A former BlackBerry executive must give his employer six months notice of resignation, the Ontario Superior Court of Justice has ruled.
Sebastien Marineau-Mes was a long-time employee of QNX Software Systems, a software company that was acquired by Waterloo, Ont.-based BlackBerry. Marineau-Mes stayed on with BlackBerry and, eventually reached the position of senior vice-president, software, by early 2013.
In the fall of 2013, Marineau-Mes was offered another promotion to executive vice-president, platform development (EVP). In this role, he would be responsible for about 3,000 employees, including 11 vice-presidents and 70 directors. On Sept. 24, BlackBerry gave Marineau-Mes a letter of confirmation of the promotion and a contract. After his lawyer reviewed it, Marineau-Mes signed the contract on Oct. 16.
The employment contract included a provision that stated Marineau-Mes could resign from his position “at any time upon providing six months prior written notice.” The provision also stipulated he must provide “active service” during the notice period unless BlackBerry waived it. He would also receive only his base salary for the six-month notice period plus “reasonable unpaid expenses,” and his benefits would stop on the date of termination. Finally, the contract specified that termination “for good reason” would not be considered a voluntary resignation. “Good reason” was defined as a “material and detrimental alteration” of his duties or responsibilities, a decrease in his salary of at least ten per cent, exclusion from any profit sharing, bonus or other incentive plan, a “material breach” of the contract by BlackBerry, or a relocation of his principal office more than 50 km from its current location.
BlackBerry didn’t announce Marineau-Mes’ promotion because it had placed a freeze on promotions earlier in 2013. Only senior executives knew about it.
Disgruntled exec went looking elsewhere
Late in 2013, BlackBerry went through some tough times, including the appointment of a new CEO. Marineau-Mes was told his role might end up being narrower in scope than originally thought. Marineau-Mes wasn’t pleased with this development and began talks with rival tech company Apple. In December 2013, Apple offered him a vice-president position involved with developing operating system softeware.
On Dec. 23, Marineau-Mes gave BlackBerry his notice of resignation in writing. He said he would probably join Apple in two months. BlackBerry told him he was bound to his contract, which required him to be available for a six-month notice period.
Marineau-Mes challenged the contract, arguing it wasn’t enforceable because his original intended role as an EVP changed and qualified as a “good reason” to end the contract. He also said the contract violated the Ontario Employment Standards Act because employees are entitled to accrue vacation during both active and inactive periods of employment, the six months notice was an unenforceable non-compete covenant, and it was unfair for BlackBerry to try to prevent him from joining Apple.
The court disagreed with Marineau-Mes’ claim that the contract’s vacation term was contrary to the Employment Standards Act. Marineau-Mes argued the date of termination was the last day of service — which for him was Jan. 6, 2014, well before the end of the notice period — but the court found the date of termination would be the end of the notice period. In fact, BlackBerry continued to pay Marineau-Mes his salary and vacation pay after his last date of work. The fact he wasn’t called to active service wasn’t surprising due to the dispute, said the court.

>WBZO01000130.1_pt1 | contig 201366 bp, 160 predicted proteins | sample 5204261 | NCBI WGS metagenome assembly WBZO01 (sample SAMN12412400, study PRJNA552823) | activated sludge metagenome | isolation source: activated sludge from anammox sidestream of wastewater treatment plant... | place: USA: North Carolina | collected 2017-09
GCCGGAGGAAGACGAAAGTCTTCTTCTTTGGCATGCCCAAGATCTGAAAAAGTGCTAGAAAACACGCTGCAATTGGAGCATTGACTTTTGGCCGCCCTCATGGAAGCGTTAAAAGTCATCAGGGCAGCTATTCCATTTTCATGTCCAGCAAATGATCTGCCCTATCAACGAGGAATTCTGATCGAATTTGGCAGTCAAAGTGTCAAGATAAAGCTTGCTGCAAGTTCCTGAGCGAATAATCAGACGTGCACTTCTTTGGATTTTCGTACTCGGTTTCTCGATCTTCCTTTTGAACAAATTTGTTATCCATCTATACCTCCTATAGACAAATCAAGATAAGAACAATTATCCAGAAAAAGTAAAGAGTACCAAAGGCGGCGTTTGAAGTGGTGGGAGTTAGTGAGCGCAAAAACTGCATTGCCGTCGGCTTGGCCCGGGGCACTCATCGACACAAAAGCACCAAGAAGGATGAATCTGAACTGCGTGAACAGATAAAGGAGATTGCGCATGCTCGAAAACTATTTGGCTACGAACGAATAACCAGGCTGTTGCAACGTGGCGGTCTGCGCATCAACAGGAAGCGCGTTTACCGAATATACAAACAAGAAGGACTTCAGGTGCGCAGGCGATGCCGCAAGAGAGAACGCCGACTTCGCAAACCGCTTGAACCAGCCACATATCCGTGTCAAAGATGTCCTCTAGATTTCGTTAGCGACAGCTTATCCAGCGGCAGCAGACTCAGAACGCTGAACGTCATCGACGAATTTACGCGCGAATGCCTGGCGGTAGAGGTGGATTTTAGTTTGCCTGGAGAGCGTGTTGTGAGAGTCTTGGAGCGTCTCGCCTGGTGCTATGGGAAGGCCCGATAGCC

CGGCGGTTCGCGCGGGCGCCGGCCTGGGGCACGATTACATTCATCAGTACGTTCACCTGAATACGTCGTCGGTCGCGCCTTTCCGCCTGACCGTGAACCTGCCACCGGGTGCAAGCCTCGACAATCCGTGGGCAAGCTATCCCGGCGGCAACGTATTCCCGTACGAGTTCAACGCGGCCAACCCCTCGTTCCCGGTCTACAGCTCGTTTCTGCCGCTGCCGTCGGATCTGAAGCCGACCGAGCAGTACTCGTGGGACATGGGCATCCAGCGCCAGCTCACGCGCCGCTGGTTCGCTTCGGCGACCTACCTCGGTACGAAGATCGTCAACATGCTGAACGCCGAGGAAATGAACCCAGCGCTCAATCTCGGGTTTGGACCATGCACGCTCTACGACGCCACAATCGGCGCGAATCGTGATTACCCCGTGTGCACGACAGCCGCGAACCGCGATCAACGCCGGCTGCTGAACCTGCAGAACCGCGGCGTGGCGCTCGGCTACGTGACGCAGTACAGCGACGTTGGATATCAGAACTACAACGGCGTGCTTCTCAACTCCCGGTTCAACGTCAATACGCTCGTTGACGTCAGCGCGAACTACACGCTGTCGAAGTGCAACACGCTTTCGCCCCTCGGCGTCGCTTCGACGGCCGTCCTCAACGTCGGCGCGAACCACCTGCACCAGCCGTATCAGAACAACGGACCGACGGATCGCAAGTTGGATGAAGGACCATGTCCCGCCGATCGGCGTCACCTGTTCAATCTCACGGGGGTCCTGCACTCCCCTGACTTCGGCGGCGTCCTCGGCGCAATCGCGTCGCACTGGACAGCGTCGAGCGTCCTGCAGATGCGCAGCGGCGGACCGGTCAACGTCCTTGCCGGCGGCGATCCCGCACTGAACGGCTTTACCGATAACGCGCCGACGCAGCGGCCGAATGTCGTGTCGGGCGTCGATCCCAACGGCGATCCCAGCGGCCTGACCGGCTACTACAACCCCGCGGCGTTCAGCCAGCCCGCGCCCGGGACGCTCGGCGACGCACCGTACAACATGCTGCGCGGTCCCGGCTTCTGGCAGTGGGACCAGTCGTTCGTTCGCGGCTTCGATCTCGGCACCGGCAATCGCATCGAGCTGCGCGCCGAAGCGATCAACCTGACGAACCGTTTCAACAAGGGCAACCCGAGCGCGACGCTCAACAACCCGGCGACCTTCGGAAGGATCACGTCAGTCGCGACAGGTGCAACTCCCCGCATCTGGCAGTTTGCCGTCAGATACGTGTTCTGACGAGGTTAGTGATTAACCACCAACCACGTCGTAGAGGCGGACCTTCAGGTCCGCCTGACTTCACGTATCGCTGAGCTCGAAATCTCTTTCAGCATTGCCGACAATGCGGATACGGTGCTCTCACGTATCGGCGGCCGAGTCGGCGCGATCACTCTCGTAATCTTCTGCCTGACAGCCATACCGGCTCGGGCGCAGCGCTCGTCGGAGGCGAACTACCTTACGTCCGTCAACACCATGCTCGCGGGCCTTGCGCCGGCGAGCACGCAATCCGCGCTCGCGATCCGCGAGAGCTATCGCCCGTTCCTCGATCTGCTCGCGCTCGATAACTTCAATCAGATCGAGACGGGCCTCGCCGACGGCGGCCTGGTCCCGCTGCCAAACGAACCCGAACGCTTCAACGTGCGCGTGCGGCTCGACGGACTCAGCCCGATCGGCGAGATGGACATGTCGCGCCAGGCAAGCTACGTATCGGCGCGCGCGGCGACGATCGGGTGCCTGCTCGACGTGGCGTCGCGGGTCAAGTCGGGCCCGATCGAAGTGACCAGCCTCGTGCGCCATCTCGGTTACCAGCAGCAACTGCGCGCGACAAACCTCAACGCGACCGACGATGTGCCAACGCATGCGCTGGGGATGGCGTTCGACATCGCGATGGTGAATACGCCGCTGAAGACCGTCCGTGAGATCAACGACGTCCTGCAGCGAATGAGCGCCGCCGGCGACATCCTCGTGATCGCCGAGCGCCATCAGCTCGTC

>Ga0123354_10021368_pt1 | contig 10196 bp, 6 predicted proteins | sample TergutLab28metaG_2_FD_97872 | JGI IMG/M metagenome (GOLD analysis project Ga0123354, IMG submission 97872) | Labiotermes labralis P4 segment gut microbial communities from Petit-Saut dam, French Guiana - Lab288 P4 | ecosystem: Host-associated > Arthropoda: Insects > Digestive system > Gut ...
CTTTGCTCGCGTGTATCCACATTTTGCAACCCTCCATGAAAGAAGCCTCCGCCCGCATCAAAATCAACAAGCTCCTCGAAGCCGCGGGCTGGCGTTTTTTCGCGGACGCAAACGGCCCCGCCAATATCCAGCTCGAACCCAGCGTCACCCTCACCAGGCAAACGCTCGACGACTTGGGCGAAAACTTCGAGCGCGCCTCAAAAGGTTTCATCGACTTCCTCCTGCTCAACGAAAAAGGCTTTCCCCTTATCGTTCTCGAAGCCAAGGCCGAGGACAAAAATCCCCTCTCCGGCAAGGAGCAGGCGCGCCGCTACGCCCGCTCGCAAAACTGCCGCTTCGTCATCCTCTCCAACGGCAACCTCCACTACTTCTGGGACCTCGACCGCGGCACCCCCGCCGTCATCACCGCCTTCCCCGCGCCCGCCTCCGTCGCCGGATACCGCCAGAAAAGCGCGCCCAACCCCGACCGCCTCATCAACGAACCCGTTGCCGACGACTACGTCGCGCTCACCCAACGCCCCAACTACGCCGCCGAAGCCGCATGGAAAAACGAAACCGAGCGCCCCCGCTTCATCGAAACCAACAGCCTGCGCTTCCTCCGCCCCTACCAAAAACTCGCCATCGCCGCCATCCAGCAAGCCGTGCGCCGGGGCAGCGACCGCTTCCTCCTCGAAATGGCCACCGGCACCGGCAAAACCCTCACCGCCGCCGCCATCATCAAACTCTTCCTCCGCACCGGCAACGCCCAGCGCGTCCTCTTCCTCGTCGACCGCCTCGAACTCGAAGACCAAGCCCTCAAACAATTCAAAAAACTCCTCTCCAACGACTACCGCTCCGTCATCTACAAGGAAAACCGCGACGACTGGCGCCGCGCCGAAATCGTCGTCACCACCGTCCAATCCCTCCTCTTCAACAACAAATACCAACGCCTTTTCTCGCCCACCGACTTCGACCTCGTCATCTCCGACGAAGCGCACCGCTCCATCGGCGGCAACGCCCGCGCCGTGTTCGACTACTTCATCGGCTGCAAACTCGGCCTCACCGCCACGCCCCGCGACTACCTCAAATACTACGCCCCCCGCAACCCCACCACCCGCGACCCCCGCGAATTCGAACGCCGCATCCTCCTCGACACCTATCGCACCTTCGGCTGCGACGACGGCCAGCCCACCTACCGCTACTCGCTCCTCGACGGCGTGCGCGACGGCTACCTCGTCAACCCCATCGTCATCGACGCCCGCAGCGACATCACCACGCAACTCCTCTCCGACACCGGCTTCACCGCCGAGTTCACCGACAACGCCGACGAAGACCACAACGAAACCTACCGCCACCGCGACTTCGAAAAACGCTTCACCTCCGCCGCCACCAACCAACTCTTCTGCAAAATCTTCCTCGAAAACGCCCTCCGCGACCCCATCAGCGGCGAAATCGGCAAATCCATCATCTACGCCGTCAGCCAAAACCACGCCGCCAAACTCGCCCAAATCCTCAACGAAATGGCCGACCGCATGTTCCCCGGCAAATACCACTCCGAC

The court also noted that even if the contract allowed for the failure to pay vacation pay until the end of the notice period, only that provision would be null and void, not the entire contract.
The court found Marineau-Mes did get promoted to the position of EVP, as he received a pay increase and the promotion was confirmed by the BlackBerry board. Even when the company went through tough times, Marineau-Mes continued to play an important role in discussions for the company’s direction, said the court. The fact he was told the scope of his role might not be quite what was originally planned didn’t change the fact he was already an EVP. Such conversations would not constitute a “good reason” for resigning, said the court.
In addition, the court found it wasn’t surprising Marineau-Mes’ role changed after he announced his resignation.
Notice period reasonable for transition of important position
As for the six-month notice period, the court found it was reasonable for BlackBerry to ask Marineau-Mes to be available to perform duties for that amount of time, given the importance of his position. And, said the court, it was not equivalent to a non-compete covenant because Marineau-Mes was still being paid during the notice period.
“I do not think that requiring Marineau-Mes to assist with his transition out of the company, rather than performing his usual duties as senior vice-president, constitutes a material and detrimental alteration within the meaning of the contract,” said the court.The court declared the contract between BlackBerry and Marineau-Mes was binding and Marineau-Mes was obligated to provide six months’ written notice of his resignation — meaning his services should be available to BlackBerry and he would continued to be paid until June 23, 2014. See BlackBerry Ltd. v. Marineau-Mes, 2014 CarswellOnt 3522 (Ont. S.C.J.).